Asks her arch rival Khaleda Zia to "give up terrorism and the Jamaat-e-Islami"
The Awami League led by Prime Minister Sheikh Hasina is set to form the new government Bangladesh after winning an absolute majority in the January 5 parliamentary elections boycotted by the Opposition.
The Election Commission received the results of 139 out of the 147 seats for which polling was held. At least 25 people, including law enforcers and poll officials, were killed in attacks by the anti-election activists.
The violence also saw torching of more than 150 polling centres by Opposition activists forcing the Election Commission to order re-election in the eight constituencies.
The Awami League won 104 seats.
Having already won 127 seats uncontested, the ruling party has 231 seats under its belt, giving it a clear three-fourths majority in the new Parliament.
The Jatiya Party, which won 33 seats, is likely to be the main Opposition, while the Workers Party got 6, Jatiyo Samajtantrik Dal (JSD) got 5 and Tarikat Federation 1. A total of 13 independent candidates, mostly rebels from the ruling party, defeated the official candidates.
At her press conference on Monday, Ms. Hasina asked her arch-rival Khaleda Zia to “give up terrorism and the Jamaat-e-Islami,” and work towards a dialogue to hold the next election, indicating a possible mid-term.
Referring to the massive violence resorted to by the Opposition to foil the polls, Sheikh Hasina said: “They must stop the violent hartals.” and blockades that people no longer care about. They must stop killing people with Molotov cocktails.”
Election Commission Secretary Mohammad Sadiq said voting had to be stopped at 540 polling centres out of 18,000 — roughly three per cent of the total number of polling centres due to massive “Opposition-sponsored violence”.
At least 21 persons died in poll violence on Sunday and over 100 polling centres were set on fire in the run-up to the polls and on election day.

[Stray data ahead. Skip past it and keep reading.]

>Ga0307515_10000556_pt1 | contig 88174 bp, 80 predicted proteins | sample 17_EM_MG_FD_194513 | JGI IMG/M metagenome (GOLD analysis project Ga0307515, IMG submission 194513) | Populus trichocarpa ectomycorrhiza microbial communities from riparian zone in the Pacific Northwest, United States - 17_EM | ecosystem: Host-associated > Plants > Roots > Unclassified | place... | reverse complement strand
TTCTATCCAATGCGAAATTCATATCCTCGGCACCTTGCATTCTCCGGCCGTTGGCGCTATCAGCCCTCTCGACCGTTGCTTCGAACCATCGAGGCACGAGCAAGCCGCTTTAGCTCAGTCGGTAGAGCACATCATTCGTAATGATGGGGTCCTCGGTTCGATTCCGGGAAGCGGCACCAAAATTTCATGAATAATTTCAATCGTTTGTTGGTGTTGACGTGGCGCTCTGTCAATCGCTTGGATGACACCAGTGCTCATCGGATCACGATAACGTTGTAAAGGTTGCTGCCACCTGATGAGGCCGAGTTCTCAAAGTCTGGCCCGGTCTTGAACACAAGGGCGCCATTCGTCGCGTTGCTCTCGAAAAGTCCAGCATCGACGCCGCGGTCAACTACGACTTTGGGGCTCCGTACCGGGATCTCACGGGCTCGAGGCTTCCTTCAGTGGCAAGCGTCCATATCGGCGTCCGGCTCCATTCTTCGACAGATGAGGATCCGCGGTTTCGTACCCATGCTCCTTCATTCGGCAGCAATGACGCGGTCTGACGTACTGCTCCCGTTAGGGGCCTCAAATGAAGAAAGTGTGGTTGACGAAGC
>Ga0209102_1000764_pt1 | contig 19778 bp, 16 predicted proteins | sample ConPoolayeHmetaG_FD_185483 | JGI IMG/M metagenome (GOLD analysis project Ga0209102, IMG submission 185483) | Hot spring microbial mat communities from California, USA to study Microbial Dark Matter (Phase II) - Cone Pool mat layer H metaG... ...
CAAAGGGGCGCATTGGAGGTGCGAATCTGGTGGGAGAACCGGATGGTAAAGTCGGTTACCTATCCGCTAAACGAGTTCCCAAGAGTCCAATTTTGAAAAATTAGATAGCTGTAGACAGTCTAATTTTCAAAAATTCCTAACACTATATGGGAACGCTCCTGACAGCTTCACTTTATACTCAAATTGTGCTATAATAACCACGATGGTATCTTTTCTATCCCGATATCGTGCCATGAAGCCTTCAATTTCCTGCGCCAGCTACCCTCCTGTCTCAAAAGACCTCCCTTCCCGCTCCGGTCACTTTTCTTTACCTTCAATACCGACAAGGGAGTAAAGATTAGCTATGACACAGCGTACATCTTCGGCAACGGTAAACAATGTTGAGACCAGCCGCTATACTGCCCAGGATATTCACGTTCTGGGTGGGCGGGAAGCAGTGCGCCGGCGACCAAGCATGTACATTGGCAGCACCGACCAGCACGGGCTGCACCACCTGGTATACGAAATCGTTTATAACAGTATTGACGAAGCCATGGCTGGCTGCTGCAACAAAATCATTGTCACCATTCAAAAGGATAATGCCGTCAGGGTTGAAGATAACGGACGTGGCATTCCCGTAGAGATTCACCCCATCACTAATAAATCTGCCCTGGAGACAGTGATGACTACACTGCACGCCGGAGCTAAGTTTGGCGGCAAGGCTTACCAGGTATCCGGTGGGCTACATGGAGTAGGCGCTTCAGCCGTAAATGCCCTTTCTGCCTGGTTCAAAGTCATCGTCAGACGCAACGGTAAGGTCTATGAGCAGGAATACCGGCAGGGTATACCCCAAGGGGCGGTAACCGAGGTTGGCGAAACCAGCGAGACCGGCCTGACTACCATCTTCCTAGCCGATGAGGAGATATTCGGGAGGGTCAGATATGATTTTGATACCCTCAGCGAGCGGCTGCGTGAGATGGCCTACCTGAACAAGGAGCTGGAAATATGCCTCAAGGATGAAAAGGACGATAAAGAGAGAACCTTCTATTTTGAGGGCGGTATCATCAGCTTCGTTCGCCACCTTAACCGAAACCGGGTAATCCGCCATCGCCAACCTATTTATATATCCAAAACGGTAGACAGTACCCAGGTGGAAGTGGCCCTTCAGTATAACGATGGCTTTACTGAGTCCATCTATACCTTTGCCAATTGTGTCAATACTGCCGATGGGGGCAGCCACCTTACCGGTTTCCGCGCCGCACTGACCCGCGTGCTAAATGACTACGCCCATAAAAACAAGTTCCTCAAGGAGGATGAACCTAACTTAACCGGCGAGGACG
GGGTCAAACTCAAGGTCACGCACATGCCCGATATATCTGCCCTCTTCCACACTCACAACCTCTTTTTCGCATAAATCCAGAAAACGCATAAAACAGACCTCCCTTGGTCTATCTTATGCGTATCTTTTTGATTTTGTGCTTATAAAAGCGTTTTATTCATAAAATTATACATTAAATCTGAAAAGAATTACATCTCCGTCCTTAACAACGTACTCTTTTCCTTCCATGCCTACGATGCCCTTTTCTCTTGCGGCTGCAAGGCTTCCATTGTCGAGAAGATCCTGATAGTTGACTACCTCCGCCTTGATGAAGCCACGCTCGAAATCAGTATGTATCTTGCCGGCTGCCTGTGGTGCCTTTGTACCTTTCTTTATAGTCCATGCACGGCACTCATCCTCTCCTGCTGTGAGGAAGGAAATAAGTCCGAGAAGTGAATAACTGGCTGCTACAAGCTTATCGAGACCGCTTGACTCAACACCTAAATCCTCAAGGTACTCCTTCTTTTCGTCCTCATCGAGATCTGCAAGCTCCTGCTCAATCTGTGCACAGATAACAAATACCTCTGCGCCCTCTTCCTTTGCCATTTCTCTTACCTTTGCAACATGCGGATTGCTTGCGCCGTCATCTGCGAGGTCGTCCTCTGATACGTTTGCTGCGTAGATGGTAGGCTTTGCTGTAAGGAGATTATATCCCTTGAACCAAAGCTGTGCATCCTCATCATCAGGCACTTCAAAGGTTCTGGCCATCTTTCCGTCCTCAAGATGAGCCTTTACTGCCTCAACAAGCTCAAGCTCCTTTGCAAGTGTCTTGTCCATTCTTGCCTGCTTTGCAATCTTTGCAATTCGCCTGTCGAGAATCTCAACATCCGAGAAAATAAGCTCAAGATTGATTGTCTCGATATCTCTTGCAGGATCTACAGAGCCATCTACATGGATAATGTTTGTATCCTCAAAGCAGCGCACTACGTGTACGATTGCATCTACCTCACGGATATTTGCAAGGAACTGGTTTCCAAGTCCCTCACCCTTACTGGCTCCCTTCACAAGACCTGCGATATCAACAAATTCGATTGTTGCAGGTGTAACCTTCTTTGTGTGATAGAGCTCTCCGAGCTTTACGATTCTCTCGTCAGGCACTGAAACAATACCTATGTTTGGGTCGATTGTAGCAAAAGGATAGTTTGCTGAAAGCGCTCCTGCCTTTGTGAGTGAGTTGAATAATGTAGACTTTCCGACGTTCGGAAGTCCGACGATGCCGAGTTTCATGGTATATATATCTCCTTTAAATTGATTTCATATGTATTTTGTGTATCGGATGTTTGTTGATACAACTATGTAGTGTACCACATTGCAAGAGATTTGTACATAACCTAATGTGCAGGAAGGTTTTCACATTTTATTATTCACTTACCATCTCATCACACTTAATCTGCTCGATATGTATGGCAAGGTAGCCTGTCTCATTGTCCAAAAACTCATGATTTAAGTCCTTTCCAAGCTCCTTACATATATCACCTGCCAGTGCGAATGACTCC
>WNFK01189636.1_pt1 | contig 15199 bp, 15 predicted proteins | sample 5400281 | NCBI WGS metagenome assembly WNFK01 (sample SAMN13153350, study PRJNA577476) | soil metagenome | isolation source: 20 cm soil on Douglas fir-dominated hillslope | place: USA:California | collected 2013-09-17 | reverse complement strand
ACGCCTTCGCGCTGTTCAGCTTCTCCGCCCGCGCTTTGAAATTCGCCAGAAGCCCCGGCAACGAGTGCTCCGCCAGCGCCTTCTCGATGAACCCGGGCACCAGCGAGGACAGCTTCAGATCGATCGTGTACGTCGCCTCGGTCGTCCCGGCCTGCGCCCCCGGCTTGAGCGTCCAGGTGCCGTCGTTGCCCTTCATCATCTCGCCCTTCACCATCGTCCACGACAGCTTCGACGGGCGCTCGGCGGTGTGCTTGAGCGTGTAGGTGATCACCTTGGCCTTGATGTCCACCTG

The Awami League chief also said “a new election” might be arranged if the two major parties — Awami League and the Bangladesh Nationalist Party — reach an agreement. “I am happy that people voted, whatever we got was enough,” said the Prime Minister, replying to journalists who asked about low turnouts.
On the widely debated issue of low turnout, the Election Commission said it was as expected in view of the poll boycott, but said anything above 40 per cent would be satisfying. However, the commission did not provide exact polling figures, saying this would take time to collate.
The polling was low in the northern and western strongholds of the BNP and Jamaat, where polling centres were torched and poll officials and ruling party members attacked. But in many areas across the country including greater Chittagong, Dhaka and Barisal regions, it was remarkably high, according to unofficial estimates.
In the 1996 elections — with Khaleda Zia as the Prime Minister which the then Opposition Awami League had boycotted, polling was only 26 per cent. Even the legality of those was not in question as Parliament passed the Constitution’s 13th amendment incorporating the “neutral caretaker system”, said one political analyst, arguing that the new Parliament may be controversial in the eyes of the parties which kept away but in no way could it be termed “illegal”.
Chief Election Commissioner Kazi Rakibuddin Ahmad did not hide his disappointment that all the parties did not contest. However, he claimed that fair elections had been held at 97 per cent of the polling centres.
Though the Awami League has expressed satisfaction with the polls, the BNP and Jamaat termed them “a farce”, calling a fresh 48-hour shutdown demanding their cancellation. However, the call received only lukewarm response in the changed environment.
‘Smooth and peaceful’
A South Asian group of electoral management bodies has observed that the elections have been conducted “smoothly and quite peacefully”. Ashutosh Jindal, who is one of the four members of the Forum for Election Management Bodies-South Asia (FEMBoSA), however, said they found “good” turnout in some polling booths and in some others it was “not so high”.
The European Union and the U.S. did not send their observers. However, some local observers said voter turnout was “very low” as many candidates had not tried to encourage the voters to exercise their franchise and, on the other hand, the extent of violence was huge.